As hurricane season approaches, savvy Florida homeowners are already taking steps to prepare for the worst.
Hurricane Preparedness Week is the perfect time to start taking pre-season precautions. Whether you’re new to the area or revamping your home, there are plenty of ways to safeguard your property and minimize potential damage.
To be fully prepared and confident in facing the unpredictable challenges of hurricane season, it’s important to focus on the most critical areas ahead of time. This guide is here to help, providing all the essential information you need about the Floridian environment, our history of hurricane preparedness, and practical tips to protect your home or business as much as possible.
Preparedness is Key
Florida homeowners know how to brave severe storms and weather but staying prepared is key to mitigating the damage during hurricanes and tropical storms. We have a few supplies and strategies to keep in mind to ensure you’re as protected as possible
Damage can come from two main sources during hurricanes: high winds and flooding. Hurricane-force winds are stronger than you think. They are able to pick up heavy pieces of debris easily and turn them into missiles with the ability to smash through windows, windshields, and more.
If you’re not sure your home is prepared for a hurricane, the following list can help get you there:
- Make sure your home is in good shape and do a walkthrough. Inspect windows and doors for any damage or potential for air and water penetration. Be sure they meet building codes and can withstand harsh weather. Even before the tropical storm season officially arrives, you can take several preventative measures, called ‘home hardening,’ to fortify your home’s weak points and mitigate significant damage. Areas of the home to pay careful attention to include the roof, exterior doors and windows, and the garage door.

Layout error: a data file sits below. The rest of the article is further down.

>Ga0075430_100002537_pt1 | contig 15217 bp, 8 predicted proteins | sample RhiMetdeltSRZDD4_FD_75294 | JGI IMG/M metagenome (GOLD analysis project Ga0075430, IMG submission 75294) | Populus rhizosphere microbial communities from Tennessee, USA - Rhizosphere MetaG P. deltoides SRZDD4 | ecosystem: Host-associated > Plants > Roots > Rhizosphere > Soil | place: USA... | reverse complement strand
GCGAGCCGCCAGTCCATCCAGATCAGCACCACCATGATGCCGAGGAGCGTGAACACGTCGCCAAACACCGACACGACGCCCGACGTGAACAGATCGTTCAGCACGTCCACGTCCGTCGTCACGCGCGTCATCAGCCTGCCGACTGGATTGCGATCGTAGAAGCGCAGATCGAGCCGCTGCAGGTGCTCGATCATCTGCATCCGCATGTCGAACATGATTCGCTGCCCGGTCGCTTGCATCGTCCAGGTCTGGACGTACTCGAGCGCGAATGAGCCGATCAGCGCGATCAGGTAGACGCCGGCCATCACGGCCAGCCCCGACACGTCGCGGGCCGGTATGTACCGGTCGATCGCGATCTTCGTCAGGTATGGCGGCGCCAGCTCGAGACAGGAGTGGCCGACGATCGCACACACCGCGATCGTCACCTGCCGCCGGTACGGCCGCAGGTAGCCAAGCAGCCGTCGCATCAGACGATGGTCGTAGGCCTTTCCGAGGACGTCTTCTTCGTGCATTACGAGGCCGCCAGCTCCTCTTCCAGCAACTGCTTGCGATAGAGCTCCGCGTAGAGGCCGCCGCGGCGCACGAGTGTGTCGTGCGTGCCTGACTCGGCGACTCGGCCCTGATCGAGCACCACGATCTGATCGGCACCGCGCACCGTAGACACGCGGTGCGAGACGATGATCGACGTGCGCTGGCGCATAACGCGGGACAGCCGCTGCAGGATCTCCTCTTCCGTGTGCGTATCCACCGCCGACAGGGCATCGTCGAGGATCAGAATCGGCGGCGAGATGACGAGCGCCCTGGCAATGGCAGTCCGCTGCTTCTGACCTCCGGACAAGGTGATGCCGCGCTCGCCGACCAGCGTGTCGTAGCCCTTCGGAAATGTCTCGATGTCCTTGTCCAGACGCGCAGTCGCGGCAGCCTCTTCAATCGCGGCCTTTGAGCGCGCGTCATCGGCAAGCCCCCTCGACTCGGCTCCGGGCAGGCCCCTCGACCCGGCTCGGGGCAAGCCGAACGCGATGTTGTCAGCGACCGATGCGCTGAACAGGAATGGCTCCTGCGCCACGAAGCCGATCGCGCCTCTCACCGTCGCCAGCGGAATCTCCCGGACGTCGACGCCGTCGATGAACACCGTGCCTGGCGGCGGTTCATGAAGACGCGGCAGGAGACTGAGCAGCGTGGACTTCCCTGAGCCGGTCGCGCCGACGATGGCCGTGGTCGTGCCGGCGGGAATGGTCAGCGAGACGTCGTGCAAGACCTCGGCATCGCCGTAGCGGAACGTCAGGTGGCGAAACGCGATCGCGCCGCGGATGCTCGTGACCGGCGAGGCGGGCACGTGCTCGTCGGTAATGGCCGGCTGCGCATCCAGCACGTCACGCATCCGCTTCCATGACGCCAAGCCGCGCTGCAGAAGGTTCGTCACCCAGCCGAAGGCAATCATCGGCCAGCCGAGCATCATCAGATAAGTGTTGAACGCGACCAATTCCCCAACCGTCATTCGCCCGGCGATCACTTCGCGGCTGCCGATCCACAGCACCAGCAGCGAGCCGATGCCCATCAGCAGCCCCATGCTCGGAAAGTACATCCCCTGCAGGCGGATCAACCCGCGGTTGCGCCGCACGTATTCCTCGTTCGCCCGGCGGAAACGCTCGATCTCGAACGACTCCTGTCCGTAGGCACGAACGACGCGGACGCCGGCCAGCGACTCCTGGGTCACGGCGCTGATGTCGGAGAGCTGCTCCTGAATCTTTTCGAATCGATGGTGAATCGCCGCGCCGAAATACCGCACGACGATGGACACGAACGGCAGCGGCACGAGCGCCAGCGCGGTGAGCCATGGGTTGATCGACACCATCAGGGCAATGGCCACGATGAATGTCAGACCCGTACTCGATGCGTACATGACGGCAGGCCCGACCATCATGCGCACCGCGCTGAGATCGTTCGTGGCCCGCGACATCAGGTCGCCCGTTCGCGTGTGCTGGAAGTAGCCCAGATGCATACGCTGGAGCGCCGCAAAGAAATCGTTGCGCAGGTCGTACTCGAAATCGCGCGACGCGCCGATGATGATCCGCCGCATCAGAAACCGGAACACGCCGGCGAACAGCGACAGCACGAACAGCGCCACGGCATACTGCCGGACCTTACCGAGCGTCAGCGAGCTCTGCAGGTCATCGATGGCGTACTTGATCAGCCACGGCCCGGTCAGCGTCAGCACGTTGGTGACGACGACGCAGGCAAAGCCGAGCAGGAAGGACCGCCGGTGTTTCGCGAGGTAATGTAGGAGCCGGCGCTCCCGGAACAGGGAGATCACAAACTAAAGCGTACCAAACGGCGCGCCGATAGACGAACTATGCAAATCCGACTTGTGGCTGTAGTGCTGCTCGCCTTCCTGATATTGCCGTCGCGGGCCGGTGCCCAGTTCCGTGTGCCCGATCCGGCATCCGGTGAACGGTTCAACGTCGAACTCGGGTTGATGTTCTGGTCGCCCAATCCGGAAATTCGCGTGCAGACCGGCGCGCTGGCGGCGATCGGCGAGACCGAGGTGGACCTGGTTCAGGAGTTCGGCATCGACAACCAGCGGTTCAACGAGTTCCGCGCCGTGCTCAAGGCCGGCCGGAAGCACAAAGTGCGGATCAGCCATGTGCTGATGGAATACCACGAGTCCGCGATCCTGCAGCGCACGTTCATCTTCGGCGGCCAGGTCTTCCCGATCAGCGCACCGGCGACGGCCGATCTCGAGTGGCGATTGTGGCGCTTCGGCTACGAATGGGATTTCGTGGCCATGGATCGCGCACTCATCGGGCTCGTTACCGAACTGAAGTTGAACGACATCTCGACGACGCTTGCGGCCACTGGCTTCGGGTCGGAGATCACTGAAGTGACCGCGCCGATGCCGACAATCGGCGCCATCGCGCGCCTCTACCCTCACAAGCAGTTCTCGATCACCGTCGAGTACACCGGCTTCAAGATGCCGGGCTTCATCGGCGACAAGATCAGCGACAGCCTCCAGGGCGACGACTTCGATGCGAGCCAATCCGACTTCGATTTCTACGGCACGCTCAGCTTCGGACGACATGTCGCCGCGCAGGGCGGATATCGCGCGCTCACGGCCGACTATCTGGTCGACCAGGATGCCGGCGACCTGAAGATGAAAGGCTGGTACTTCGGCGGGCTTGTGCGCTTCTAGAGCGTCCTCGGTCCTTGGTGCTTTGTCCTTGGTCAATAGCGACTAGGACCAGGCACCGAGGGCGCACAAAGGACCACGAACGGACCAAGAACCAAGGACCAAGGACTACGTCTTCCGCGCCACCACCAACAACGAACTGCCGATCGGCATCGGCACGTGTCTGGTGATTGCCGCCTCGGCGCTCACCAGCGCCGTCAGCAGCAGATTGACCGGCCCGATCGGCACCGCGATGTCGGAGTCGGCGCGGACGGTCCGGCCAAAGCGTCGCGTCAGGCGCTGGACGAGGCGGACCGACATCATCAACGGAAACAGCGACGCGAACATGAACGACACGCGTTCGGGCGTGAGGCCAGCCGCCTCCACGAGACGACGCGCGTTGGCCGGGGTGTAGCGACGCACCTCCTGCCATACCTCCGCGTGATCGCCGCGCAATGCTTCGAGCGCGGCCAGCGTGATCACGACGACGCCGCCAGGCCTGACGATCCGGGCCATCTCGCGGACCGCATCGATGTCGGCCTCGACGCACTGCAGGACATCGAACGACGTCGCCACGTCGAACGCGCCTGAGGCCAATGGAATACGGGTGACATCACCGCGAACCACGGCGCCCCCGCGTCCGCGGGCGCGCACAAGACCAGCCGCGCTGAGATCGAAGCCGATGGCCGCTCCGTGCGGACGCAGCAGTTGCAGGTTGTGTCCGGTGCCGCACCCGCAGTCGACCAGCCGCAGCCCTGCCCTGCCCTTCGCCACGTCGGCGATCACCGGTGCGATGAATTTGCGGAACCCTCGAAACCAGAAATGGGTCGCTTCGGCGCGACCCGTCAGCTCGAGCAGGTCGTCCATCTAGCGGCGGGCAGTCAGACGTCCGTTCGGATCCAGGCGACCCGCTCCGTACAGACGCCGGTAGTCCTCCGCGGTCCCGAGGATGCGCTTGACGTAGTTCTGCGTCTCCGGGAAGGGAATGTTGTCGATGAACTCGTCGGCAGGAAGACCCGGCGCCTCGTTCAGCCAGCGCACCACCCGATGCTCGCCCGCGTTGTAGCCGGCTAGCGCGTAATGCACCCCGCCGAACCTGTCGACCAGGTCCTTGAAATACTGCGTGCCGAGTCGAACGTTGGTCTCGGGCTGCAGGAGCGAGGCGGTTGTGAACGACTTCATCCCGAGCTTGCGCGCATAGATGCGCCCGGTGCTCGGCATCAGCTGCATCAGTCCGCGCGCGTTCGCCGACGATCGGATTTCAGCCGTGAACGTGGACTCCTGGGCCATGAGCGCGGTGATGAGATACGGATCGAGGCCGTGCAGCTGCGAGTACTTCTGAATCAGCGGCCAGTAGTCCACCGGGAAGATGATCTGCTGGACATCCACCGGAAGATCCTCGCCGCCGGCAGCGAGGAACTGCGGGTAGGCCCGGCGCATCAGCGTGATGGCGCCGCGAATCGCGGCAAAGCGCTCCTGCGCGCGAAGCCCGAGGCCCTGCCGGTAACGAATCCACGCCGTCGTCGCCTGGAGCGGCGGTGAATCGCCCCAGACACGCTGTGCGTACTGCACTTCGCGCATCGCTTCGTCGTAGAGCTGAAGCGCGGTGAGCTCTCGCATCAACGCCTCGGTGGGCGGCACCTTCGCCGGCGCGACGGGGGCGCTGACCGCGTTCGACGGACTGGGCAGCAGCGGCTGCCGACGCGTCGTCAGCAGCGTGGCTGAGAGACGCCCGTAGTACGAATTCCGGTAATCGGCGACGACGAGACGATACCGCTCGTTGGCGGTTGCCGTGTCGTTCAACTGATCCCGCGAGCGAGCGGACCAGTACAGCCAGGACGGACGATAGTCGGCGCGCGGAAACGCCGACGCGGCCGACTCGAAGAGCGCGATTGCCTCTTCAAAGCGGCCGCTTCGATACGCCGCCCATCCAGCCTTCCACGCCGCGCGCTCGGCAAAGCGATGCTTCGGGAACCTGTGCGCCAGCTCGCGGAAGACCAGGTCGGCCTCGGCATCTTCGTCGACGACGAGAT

- Walk around your yard to check that tree branches and other plants won’t cause damage to the home. Remove any debris or anything close to the home that could get picked up by strong winds.
- While you’re spending time outside, check with your community around you and how they’re preparing. “Talk to your neighbors about how you can work together during an emergency,” states Ready.gov. “Find out if anyone has specialized equipment like a generator or expertise such as medical knowledge that might help in a crisis.”
- Before hurricane season starts, stay up to date with your local weather updates on a regular basis. The National Hurricane Center recently announced changes to its forecasting and expanded its Tropical Weather Outlook to seven days to provide more time for preparation.
- Have a plan and think through decisions about evacuation before the storms hit. Review where local safety shelters and emergency centers are located in your region and check out evacuation routes to plan ahead.
- If you are sheltering in place, make sure you have plenty of water. Fill bathtubs with water and ensure you have filled extra bottles for drinking. The average person uses one gallon of water per day.
- Have plenty of supplies on hand. Look through your supplies to determine if you need to replenish any food items (or batteries) that might be expired. Keep your devices charged and stay tuned in to local radio stations. Fill up with gas before evacuation orders are in place.